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Australia to bring digital payment services such as Apple Pay under regulatory umbrella covering credit cards

Australia's government said today it would bring Apple Pay, Google Pay and other digital payment services under the same regulatory umbrella as credit cards and other payments as part of legislation set to be introduced to parliament this week.

Australia’s government said today it would bring Apple Pay, Google Pay and other digital payment services under the same regulatory umbrella as credit cards and other payments as part of legislation set to be introduced to parliament this week, reports Reuters.

The legislation will broaden the legislation that empowers the Reserve Bank of Australia to regulate payments so that it applies to new and emerging technology.

“We are modernizing Australia’s payments system to ensure it meets the needs of our economy now and into the future,” Treasurer Jim Chalmers said in a statement to Reuters. “We want to make sure the increasing use of digital payments occurs in a way that helps promote greater competition, innovation and productivity across our entire economy.”

On June 7, the Australian Government released its Strategic Plan for Australia’s Payments System, outlining the Government’s policy objectives and priorities for reform. Pushing back against the proposal being considered by the government to extend Reserve Bank powers to digital payment platforms, Apple said the move could backfire by weakening the privacy and security of iPhones.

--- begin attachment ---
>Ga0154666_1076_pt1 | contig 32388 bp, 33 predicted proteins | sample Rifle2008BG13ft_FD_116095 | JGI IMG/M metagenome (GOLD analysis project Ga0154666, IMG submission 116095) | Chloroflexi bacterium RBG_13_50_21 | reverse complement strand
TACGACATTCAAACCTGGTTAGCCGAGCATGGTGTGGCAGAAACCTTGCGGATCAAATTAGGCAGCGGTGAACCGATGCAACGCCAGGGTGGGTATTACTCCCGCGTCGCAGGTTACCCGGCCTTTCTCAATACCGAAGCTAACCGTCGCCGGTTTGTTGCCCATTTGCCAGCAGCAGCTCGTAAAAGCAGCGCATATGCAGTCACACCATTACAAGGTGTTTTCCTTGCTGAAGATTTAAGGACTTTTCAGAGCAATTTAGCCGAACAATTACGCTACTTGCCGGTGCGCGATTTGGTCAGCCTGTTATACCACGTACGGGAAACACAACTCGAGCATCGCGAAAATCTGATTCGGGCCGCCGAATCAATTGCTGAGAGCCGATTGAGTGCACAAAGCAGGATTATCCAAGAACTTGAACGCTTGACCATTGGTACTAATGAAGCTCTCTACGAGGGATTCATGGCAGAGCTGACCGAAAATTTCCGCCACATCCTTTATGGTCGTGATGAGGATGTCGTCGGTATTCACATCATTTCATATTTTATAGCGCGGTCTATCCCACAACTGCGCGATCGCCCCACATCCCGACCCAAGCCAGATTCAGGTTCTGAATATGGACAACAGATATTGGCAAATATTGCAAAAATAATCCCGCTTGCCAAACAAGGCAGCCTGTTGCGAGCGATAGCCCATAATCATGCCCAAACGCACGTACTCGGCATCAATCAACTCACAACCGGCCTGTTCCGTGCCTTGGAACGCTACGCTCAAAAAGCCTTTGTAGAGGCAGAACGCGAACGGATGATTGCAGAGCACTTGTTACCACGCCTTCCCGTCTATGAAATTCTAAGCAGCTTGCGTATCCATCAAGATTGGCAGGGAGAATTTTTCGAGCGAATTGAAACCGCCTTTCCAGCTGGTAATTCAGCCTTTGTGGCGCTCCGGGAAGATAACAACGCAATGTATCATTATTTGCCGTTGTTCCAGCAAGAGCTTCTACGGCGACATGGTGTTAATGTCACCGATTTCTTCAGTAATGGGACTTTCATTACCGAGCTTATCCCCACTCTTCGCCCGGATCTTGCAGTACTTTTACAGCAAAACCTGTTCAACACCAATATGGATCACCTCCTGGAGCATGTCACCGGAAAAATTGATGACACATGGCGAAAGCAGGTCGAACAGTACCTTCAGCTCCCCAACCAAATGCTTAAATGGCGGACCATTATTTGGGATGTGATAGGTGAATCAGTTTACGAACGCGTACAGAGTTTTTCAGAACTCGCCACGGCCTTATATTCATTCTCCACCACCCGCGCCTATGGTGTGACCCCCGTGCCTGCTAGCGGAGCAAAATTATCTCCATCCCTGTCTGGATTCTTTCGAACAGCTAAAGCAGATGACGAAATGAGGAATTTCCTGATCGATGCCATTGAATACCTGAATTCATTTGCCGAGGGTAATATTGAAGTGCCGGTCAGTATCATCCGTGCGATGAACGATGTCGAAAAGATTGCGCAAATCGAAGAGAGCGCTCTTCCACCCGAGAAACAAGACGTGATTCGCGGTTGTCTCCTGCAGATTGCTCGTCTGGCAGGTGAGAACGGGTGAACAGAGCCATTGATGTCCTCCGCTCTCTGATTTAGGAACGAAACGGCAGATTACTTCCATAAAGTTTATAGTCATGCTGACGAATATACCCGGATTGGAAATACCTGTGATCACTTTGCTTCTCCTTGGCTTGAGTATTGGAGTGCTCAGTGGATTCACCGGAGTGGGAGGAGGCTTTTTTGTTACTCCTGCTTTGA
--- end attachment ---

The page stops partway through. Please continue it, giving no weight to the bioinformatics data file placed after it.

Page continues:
The rules will affect Apple Wallet, Apple Pay, and similar services by companies other than Apple. Current rules by the Australian government don’t allow the government to impose rules on tech firms regarding smartphone access and price regulation.

In its argument against the new plan, Apple says its Wallet is effectively a “digital reproduction of a physical wallet, and no more a payment system or participant than an actual physical wallet would be,” notes the Financial Review. What’s more, the company claims that the design of Apple Wallet is meant to be pro-competitive, since it allows smaller banks and fintech companies more access, as well as more choice in what card they use. Finally, Apple argues that Apple Pay is a limited player in the mobile payments system, so doesn’t create a financial risk to banks.

Dennis Sellers
the authorDennis Sellers
Dennis Sellers is the editor/publisher of Apple World Today. He’s been an “Apple journalist” since 1995 (starting with the first big Apple news site, MacCentral). He loves to read, run, play sports, and watch movies.